Chef Niall Keating’s immense talent and potential was sparked from humble beginnings as a 15-year-old kitchen porter at Fitzherbert Arms in Stafford, England. Keating further cultivated his love for the kitchen as a sous chef at the Bath Priory hotel’s on-site restaurant before joining the two-starred Sat Bains in Nottingham as chef de partie.
Keating then furthered his career by heading west to San Francisco, where he worked for chef Corey Lee at Benu before returning to Europe in 2015, working as chef de cuisine at restaurant Kong Hans Kaelder with chef Mark Lundgaard Nielsen in Copenhagen.
In 2017, Keating’s former general manager at the Bath Priory contacted him with an opportunity to return to England and helm the kitchen of the restaurant inside the soon-to-open Whatley Manor in Malmesbury. The Dining Room (at the Whatley) was awarded its first Michelin star in the 2018 MICHELIN Guide Great Britain and Ireland, a mere eight months after opening. His work there has been described as “modern cooking [that] has a well-measured playfulness and brings together British, French and Asian flavors in an appealing multi-course set menu,” by MICHELIN Guide inspectors.
At the recent MICHELIN Guide Main Cities of Europe gala in Budapest, Keating was awarded the 2018 Michelin Young European Chef award, marking yet another milestone in his lightning-quick ascent. Here, Keating recalls his journey.
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What was your first encounter with cooking? What has unlocked your passion for cooking?
My first real food experience was going to work at Restaurant Martin Wishart for a week in Edinburgh when I was 16 during my school holidays. That was when I first looked at food and thought what an incredible journey a chef must have to go on to bring all of those ingredients together on one plate.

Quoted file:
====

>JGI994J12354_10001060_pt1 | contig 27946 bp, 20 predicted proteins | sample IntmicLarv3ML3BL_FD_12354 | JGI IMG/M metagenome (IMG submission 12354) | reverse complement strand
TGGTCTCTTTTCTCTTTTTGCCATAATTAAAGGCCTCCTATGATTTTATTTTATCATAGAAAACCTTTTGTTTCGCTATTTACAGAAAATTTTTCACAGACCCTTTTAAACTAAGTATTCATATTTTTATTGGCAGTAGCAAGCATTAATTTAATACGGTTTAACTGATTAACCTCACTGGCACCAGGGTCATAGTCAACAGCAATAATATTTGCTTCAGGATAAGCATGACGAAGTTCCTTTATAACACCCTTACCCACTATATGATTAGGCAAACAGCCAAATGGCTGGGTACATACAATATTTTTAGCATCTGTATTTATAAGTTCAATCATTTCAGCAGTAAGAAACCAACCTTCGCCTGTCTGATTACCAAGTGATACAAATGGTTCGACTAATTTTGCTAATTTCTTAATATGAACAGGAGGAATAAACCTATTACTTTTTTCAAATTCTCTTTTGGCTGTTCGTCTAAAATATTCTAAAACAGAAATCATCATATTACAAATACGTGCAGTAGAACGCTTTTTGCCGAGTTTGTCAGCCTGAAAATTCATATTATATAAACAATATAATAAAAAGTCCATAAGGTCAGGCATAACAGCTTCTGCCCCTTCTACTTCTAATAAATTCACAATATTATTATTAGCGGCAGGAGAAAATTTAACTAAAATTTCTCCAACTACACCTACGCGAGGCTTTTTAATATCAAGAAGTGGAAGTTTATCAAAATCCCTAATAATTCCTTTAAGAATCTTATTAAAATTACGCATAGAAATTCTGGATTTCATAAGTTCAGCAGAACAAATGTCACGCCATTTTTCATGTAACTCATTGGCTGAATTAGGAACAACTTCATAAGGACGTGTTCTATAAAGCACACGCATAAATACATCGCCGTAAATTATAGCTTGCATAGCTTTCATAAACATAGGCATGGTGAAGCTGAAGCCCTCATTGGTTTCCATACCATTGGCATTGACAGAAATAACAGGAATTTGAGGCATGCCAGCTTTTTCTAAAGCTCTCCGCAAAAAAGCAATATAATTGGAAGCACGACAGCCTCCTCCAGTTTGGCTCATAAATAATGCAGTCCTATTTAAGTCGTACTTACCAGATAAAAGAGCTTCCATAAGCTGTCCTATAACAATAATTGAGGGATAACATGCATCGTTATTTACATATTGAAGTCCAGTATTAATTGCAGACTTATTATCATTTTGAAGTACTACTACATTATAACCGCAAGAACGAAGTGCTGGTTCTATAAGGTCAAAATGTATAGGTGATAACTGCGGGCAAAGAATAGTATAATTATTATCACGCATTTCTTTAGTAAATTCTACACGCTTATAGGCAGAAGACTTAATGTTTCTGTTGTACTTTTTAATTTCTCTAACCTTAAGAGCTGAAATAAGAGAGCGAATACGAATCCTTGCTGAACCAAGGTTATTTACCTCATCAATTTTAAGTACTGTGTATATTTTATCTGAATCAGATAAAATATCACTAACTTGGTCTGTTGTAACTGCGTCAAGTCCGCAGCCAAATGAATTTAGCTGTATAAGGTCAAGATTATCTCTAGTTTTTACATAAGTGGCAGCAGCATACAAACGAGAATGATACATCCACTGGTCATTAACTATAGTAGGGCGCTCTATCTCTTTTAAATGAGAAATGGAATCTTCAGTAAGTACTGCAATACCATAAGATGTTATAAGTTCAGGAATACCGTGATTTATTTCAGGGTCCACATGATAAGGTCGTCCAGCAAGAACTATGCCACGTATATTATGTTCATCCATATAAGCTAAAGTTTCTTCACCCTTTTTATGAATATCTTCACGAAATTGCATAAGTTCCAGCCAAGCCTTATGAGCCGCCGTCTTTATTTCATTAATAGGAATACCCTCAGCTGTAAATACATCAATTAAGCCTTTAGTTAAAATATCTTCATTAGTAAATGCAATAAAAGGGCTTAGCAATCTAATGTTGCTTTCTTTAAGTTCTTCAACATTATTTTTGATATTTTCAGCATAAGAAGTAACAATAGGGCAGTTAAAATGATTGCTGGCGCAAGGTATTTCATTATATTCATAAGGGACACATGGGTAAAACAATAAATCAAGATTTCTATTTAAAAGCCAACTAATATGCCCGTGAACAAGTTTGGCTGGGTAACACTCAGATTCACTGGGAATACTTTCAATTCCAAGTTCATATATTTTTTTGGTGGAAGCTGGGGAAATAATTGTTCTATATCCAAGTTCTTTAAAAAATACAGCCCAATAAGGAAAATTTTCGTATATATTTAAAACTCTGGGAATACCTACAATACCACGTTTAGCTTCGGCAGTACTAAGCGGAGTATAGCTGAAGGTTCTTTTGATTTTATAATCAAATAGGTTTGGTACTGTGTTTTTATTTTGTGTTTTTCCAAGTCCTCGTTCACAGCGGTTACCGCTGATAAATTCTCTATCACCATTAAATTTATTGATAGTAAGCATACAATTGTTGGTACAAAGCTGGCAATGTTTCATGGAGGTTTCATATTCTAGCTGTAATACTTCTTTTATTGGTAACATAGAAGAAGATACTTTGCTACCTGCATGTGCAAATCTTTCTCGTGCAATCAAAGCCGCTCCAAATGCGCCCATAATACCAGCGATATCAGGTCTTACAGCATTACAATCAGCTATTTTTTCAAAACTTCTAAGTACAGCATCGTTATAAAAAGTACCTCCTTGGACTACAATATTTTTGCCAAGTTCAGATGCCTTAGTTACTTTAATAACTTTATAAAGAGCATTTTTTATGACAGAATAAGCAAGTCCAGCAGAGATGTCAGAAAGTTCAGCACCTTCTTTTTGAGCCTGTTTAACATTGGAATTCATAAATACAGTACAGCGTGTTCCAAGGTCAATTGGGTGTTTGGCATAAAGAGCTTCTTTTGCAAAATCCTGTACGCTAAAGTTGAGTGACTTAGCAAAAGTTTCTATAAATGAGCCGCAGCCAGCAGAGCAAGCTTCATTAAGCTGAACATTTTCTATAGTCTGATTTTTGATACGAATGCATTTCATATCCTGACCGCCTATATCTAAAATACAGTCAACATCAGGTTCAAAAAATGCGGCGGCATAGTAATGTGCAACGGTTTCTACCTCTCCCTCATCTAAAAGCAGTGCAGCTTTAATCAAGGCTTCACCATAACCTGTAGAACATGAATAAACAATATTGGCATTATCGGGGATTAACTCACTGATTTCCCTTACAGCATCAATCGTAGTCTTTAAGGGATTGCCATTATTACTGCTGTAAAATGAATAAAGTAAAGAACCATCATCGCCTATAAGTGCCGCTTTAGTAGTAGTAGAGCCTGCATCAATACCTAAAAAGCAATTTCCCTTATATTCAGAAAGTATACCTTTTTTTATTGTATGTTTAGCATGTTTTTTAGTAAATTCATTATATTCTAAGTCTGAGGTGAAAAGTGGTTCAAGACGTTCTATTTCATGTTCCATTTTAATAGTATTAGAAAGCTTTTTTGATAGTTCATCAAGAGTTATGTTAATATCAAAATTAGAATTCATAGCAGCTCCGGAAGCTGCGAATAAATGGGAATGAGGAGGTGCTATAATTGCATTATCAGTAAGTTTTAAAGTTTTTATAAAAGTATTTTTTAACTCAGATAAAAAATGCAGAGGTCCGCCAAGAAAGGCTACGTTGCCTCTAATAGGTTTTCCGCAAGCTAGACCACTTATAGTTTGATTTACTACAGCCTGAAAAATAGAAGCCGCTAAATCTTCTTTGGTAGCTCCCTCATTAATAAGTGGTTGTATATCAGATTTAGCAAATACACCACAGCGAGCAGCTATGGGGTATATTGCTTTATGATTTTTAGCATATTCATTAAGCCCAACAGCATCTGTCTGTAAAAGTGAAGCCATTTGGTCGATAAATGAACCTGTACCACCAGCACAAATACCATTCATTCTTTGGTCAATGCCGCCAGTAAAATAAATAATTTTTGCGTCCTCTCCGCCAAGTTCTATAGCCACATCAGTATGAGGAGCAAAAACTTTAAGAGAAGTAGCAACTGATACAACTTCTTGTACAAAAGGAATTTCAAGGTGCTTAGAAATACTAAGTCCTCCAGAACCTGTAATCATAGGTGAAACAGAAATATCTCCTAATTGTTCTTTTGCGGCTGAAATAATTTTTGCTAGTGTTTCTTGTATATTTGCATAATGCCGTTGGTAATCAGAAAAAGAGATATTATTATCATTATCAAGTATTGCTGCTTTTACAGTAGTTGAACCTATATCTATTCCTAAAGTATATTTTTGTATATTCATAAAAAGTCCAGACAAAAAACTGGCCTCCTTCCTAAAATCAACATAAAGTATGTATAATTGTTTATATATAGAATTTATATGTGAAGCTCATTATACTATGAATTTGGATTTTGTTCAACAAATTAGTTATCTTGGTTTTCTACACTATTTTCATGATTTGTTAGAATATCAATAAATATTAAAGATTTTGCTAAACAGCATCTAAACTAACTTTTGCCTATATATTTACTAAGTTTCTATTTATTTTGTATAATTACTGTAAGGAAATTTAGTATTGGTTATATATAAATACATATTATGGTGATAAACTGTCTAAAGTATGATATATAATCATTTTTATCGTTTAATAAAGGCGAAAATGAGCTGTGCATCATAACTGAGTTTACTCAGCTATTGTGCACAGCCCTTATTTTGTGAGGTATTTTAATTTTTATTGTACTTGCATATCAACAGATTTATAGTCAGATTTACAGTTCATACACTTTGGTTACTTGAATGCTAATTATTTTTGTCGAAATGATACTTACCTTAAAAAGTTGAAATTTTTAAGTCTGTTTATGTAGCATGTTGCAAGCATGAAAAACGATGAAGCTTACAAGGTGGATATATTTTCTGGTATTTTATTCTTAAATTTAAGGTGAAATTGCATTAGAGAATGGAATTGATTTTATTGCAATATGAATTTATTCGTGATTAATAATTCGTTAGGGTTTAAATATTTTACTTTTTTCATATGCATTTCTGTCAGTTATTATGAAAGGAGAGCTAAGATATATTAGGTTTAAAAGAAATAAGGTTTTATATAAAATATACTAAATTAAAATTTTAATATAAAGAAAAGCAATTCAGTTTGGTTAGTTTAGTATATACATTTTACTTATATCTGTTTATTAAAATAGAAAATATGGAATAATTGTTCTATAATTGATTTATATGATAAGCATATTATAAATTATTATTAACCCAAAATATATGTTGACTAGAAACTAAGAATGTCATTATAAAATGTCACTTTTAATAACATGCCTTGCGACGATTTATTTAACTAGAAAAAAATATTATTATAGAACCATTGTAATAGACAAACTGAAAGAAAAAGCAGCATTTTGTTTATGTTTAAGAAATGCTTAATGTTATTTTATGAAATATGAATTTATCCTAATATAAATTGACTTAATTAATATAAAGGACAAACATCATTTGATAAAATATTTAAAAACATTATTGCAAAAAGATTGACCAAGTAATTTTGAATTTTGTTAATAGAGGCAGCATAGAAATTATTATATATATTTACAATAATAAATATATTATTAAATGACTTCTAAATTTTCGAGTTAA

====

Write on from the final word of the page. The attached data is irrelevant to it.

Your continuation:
In terms of passion, I think being part of a brigade is where my kitchen passion came from. I used to play a lot of rugby and would always be very close as a team achieving goals—I found it easy to replicate this in a kitchen environment from a young age.
Was there someone who particularly affected and/or influenced your career?
Yes, but without quite realizing until now. Sue Williams, the general manager here at Whatley Manor, was also my general manager nine years ago The Bath Priory. I started as a breakfast chef for Sam Moody, working as part of the 90 staff members that Sue employed there. I worked my way up to sous chef by the age of 20 and could see how passionate about the industry Miss Williams was, so as I went on my travels around the world, we stayed in touch. I was then employed by Miss Williams on December 1, 2016 at 25 years old as the executive head chef of Whatley Manor.
Do you have a gastronomic role model or personality you (secretly) admire?
I think there are too many to list—as a young chef I look up to so many industry greats and in so many different ways. But I will say ‘The Roux Scholars’ are a group of chefs I really admire. It’s such an incredible title and held with such high regard in our industry. I’m still only 27 so potentially I could make it one day.
What is the key ingredient of your success?
Constantly trying to understand and learn more about our industry is important. But showing respect to the chefs who have paved the way for the next generation is also influential to success.
In what context did you start working as a kitchen porter at the Fitzherbert Harms in Stafford?
My family lived in a small village in Staffordshire and The Fitzherbert Arms was the local Pub. I would go with my father from a young age and when I was in school holidays it was the best way of earning some pocket money.
Do you still have Korean cooking influences in your cuisine from the time you worked at Benu (ingredients, techniques, plate presentation etc.)? And from your experience with Mark Lundgaard Nielsen? If yes, how do you harmonize them together?
Absolutely, I have taken so much from every restaurant I have worked in. I love being able to use Asian ingredients and understand just how far I can take them in my menu. I worked under Corey Lee at Benu and also Sat Bains, which I feel both have an incredible and pure understanding of being able to serve one menu. Not only from a food point of view but the way the kitchen runs, the way the restaurant runs, how long the menu was taking to eat, and, most importantly, the balance of it all. I always wanted to revisit somewhere a little more classic after I left Benu and going to Kong Hans was a great option—I’m happy I can bring all of these experiences together now in a restaurant I can call my own.